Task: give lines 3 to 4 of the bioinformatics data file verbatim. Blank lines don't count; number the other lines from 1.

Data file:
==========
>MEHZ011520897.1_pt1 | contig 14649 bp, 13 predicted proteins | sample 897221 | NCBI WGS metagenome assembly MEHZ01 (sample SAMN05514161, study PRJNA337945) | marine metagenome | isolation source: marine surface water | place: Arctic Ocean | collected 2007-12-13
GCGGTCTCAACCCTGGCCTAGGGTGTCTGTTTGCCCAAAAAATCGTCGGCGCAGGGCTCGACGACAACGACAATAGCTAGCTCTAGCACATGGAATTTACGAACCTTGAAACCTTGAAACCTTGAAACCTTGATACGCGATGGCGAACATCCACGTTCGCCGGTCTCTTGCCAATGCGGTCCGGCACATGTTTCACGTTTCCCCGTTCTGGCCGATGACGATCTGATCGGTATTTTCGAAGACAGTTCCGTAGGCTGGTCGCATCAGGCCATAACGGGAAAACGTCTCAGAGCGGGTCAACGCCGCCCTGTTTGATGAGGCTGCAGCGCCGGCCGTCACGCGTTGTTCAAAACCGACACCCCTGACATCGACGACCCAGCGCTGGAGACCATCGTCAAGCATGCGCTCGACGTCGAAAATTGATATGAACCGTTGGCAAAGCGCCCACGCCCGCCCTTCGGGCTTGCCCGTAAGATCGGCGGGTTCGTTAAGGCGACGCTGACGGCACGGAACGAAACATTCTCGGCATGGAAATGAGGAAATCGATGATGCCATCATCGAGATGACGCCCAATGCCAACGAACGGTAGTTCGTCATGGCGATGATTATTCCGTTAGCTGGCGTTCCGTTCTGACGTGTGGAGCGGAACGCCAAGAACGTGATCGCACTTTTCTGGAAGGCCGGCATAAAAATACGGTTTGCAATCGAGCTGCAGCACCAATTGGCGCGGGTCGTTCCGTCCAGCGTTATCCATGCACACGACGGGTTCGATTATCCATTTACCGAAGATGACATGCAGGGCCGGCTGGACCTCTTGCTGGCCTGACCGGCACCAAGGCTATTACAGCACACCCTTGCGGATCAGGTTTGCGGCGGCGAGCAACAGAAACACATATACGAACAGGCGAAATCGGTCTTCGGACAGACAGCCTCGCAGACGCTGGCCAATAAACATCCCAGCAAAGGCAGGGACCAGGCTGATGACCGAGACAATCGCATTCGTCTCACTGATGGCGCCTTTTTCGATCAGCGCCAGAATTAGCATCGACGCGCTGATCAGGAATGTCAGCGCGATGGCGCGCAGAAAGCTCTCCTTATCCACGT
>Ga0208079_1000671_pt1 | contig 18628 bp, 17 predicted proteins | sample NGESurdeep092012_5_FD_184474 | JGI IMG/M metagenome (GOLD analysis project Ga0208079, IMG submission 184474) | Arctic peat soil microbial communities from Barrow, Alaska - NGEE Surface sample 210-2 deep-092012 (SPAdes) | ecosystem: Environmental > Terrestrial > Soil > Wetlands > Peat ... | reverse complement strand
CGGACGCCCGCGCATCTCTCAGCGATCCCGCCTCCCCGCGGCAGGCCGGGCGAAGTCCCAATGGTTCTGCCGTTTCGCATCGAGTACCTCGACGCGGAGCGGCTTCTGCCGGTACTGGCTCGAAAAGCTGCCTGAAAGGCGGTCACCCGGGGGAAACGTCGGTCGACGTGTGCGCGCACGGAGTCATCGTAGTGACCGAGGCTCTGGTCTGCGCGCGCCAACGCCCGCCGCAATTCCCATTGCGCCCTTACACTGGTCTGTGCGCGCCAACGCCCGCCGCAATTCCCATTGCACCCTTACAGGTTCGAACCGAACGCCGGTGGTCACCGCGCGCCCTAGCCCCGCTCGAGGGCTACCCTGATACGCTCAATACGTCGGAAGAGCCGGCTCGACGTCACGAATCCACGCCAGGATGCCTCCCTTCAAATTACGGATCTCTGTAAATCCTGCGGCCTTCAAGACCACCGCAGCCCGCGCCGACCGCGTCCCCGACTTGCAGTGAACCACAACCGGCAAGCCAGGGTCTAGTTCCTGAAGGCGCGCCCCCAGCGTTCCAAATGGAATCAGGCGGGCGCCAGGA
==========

>Ga0208079_1000671_pt1 | contig 18628 bp, 17 predicted proteins | sample NGESurdeep092012_5_FD_184474 | JGI IMG/M metagenome (GOLD analysis project Ga0208079, IMG submission 184474) | Arctic peat soil microbial communities from Barrow, Alaska - NGEE Surface sample 210-2 deep-092012 (SPAdes) | ecosystem: Environmental > Terrestrial > Soil > Wetlands > Peat ... | reverse complement strand
CGGACGCCCGCGCATCTCTCAGCGATCCCGCCTCCCCGCGGCAGGCCGGGCGAAGTCCCAATGGTTCTGCCGTTTCGCATCGAGTACCTCGACGCGGAGCGGCTTCTGCCGGTACTGGCTCGAAAAGCTGCCTGAAAGGCGGTCACCCGGGGGAAACGTCGGTCGACGTGTGCGCGCACGGAGTCATCGTAGTGACCGAGGCTCTGGTCTGCGCGCGCCAACGCCCGCCGCAATTCCCATTGCGCCCTTACACTGGTCTGTGCGCGCCAACGCCCGCCGCAATTCCCATTGCACCCTTACAGGTTCGAACCGAACGCCGGTGGTCACCGCGCGCCCTAGCCCCGCTCGAGGGCTACCCTGATACGCTCAATACGTCGGAAGAGCCGGCTCGACGTCACGAATCCACGCCAGGATGCCTCCCTTCAAATTACGGATCTCTGTAAATCCTGCGGCCTTCAAGACCACCGCAGCCCGCGCCGACCGCGTCCCCGACTTGCAGTGAACCACAACCGGCAAGCCAGGGTCTAGTTCCTGAAGGCGCGCCCCCAGCGTTCCAAATGGAATCAGGCGGGCGCCAGGA